Making assessment more inclusive for students with Specific Learning Differences/Difficulties (SpLDs): moving from pockets of excellence to mainstream practice

Lead presenter: Kate Ippolito, Educational Development Unit, Imperial College London.

Co-presenters: Prof Sara Rankin (Faculty of Medicine) & David Mooney (SpLD lead in Disability Advisory Service), Imperial College London.

Presentation slides

Inclusive assessment practice

Case study 1

Case study 2


Persuading busy academic staff of the need to evolve long-established assessment into more inclusive and effective approaches can be challenging (Ferrel, 2012). Our recent cross-university curriculum review project has given us the opportunity and challenge of doing just this. Through our roles as academic programme leads, curriculum reviewers and collaborators on a Learning and Teaching Strategy-funded project aimed at making Imperial College’s curricula more inclusive of student with SpLDs we have learnt some valuable lessons. We recognise SpLDs as including dyslexia, dyspraxia and ADHD as an SpLD. This workshop is designed to share experiences and, together with participants, explore how pockets of excellence can inspire and extend to mainstream curriculum design and assessment practice.

Much of our progress has come from new connections and collaborations between those with expertise in learning with SpLDs, in curriculum design, in learning technology and with disciplinary expertise. Together we can identify acceptable and feasible ways forward whilst also challenging lack of understanding and entrenched views. At this workshop we want explore how others have managed similar collaborations.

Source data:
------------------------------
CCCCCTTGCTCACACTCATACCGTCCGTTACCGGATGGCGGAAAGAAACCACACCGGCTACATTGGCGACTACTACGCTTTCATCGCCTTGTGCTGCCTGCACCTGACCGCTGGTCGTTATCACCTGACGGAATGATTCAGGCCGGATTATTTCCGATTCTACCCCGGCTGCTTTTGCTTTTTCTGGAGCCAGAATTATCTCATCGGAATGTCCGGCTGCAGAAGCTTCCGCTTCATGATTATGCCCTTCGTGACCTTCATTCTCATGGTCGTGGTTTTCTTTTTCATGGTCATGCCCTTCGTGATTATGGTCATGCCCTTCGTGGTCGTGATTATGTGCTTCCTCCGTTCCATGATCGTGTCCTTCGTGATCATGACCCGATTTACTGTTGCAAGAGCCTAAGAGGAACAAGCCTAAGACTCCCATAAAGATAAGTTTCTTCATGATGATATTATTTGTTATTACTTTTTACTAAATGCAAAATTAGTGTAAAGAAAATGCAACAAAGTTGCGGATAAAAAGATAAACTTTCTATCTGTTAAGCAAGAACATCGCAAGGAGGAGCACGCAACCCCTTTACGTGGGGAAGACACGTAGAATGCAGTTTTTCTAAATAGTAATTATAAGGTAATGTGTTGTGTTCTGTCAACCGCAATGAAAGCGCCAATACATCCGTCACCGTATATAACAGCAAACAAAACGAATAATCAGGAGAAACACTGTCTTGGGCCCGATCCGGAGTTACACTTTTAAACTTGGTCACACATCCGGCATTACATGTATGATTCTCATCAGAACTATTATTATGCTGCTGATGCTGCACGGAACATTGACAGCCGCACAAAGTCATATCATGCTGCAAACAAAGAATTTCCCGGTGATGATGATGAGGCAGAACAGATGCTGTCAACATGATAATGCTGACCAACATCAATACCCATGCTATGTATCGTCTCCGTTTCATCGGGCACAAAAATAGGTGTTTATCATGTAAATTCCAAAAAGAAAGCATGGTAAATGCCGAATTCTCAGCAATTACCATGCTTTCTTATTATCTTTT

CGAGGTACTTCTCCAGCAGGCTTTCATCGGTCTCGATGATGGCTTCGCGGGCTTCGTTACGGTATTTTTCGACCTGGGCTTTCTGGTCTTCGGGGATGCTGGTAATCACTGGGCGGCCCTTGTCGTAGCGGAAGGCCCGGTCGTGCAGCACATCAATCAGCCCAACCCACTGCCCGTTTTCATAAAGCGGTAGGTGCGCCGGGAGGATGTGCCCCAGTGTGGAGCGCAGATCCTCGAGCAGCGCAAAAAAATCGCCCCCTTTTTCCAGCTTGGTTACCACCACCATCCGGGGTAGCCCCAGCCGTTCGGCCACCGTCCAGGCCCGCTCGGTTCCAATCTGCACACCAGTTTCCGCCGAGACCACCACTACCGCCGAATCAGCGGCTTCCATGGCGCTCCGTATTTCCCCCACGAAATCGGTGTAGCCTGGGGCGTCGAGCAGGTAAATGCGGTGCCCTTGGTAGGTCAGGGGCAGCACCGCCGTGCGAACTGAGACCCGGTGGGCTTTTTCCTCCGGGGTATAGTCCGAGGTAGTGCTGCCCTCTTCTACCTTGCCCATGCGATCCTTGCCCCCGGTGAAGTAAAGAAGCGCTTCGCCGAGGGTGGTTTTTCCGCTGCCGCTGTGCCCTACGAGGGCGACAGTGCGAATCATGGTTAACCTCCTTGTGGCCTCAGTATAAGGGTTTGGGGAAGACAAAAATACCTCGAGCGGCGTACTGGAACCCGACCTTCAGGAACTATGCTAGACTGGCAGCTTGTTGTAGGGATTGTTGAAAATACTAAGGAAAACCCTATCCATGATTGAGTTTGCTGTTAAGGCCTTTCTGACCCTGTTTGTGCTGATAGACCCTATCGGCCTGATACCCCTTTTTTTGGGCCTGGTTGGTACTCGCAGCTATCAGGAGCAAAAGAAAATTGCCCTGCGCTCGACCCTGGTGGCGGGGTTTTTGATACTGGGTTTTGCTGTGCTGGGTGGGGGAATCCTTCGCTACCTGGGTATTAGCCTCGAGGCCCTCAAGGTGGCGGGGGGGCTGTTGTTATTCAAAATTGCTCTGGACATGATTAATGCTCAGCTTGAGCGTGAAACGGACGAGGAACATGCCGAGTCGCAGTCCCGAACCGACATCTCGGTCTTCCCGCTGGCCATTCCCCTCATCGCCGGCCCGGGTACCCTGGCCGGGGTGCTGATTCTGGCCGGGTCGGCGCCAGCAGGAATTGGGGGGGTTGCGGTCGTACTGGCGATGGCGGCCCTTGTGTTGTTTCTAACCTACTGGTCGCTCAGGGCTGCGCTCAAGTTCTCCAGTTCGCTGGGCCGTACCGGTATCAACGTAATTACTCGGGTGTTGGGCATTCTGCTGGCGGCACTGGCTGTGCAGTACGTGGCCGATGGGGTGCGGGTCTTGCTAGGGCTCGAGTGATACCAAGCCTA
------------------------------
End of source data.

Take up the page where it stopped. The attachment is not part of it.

We will draw on experiences of teaching staff with SpLDs and interview accounts from students with SpLDs to illustrate challenges they have faced and strategies they have developed. The project involves working with such students as partners, as experts in learning with SpLDs and as co-creators of material to support other learners (Dunne & Zandstra, 2011). We will share examples of inclusive assessment that we have successfully embedded in our own programmes, with stakeholder reactions and strategies that have persuaded academics to adopt more inclusive approaches. We also hope to learn much from the participants to help us take our work forward.

Outline of the proposed schedule

Timing Learning outcomes Activity
5 mins Introductions
20 mins Identify barriers to assessment currently faced by students with SpLDs


Small group identification of common barriers and input on findings from Imperial students and staff and literature
30 mins Increase their repertoire of strategies to support learners with SpLDs


Embed good practice inclusive examples in their own educational contexts


Small group discussion about case studies including critical evaluation of suitability for various contexts and sharing of alternatives and refinements


20 mins Motivate and support academic colleagues to develop more inclusive assessment practices


Discussion about challenges and successes of engaging colleagues and mainstreaming inclusive assessment, with input



Dunne, E., & Zandstra, R. (2011). Students as change agents—New ways of engaging with learning and teaching in higher education. Bristol: A Joint University of Exeter/ESCalate/HE Academy Publication.

Ferrel, G. (2012). A view of the Assessment and Feedback Landscape: baseline analysis of policy and practice from the JISC Assessment and Feedback programme. JISC. Retrieved from:


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